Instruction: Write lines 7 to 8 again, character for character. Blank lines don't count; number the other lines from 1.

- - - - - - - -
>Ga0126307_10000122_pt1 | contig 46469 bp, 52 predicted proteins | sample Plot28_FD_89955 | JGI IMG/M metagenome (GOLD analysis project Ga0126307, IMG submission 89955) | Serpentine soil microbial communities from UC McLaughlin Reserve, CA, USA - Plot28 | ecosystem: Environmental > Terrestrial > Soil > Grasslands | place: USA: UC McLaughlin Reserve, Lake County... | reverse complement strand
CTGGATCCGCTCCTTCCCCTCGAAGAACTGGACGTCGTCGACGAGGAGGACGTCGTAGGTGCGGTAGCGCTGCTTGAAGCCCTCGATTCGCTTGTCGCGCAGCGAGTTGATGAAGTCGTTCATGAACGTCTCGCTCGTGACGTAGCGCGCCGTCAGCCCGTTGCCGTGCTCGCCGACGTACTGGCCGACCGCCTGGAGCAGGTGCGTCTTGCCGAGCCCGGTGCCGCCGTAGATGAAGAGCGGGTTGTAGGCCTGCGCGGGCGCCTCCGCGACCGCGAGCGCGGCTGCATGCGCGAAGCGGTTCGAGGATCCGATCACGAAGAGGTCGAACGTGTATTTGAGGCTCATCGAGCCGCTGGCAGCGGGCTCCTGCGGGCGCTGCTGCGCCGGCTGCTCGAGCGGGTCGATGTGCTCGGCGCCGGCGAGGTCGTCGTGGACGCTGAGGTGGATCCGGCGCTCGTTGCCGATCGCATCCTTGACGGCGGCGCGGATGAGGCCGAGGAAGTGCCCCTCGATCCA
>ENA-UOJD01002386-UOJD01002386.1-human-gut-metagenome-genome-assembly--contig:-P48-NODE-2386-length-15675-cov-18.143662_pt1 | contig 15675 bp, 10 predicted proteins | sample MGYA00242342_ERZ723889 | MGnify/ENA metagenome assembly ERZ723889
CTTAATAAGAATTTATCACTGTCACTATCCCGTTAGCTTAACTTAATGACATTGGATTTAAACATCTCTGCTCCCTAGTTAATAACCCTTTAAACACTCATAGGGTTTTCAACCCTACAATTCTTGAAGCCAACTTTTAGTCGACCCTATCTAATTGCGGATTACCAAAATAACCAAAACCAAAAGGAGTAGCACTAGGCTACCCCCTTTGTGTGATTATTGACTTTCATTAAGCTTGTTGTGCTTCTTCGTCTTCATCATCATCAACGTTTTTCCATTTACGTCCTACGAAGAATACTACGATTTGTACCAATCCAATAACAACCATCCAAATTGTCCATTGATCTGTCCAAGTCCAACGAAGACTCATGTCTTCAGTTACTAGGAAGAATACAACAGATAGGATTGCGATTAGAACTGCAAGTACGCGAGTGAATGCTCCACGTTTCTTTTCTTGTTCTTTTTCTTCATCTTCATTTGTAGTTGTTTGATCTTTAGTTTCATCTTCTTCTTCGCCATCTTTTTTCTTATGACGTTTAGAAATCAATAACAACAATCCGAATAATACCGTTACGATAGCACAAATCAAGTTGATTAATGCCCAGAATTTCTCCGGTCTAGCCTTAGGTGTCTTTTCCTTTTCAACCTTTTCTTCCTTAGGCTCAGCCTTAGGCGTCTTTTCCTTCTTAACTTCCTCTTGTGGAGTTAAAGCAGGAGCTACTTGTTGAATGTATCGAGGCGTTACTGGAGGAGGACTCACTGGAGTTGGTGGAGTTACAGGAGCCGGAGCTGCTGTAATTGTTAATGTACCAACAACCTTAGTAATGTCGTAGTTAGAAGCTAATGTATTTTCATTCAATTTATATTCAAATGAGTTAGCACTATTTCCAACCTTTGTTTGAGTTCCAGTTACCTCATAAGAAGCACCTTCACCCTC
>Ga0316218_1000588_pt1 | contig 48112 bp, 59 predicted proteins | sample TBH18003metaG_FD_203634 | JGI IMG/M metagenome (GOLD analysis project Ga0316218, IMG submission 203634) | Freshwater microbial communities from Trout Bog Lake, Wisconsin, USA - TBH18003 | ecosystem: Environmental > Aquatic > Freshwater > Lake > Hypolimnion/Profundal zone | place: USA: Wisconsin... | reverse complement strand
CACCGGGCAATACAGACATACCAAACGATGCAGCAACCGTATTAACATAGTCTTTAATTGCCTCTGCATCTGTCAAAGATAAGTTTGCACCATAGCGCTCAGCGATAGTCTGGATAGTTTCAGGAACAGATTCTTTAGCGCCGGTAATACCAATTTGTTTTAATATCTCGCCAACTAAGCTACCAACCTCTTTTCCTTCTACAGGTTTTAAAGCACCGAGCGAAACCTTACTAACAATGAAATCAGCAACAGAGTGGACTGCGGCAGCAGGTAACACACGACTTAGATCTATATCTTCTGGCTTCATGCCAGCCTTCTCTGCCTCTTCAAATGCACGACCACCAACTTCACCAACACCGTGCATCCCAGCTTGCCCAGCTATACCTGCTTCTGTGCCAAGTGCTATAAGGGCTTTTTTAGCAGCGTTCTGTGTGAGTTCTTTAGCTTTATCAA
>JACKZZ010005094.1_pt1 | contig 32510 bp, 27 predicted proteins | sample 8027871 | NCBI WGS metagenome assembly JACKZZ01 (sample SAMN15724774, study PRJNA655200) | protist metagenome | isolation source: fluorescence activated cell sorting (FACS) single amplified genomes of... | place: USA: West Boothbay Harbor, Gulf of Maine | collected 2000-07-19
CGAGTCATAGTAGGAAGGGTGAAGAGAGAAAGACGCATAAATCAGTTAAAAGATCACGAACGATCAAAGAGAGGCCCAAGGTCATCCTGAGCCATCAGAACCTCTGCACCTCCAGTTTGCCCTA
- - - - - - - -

>JACKZZ010005094.1_pt1 | contig 32510 bp, 27 predicted proteins | sample 8027871 | NCBI WGS metagenome assembly JACKZZ01 (sample SAMN15724774, study PRJNA655200) | protist metagenome | isolation source: fluorescence activated cell sorting (FACS) single amplified genomes of... | place: USA: West Boothbay Harbor, Gulf of Maine | collected 2000-07-19
CGAGTCATAGTAGGAAGGGTGAAGAGAGAAAGACGCATAAATCAGTTAAAAGATCACGAACGATCAAAGAGAGGCCCAAGGTCATCCTGAGCCATCAGAACCTCTGCACCTCCAGTTTGCCCTA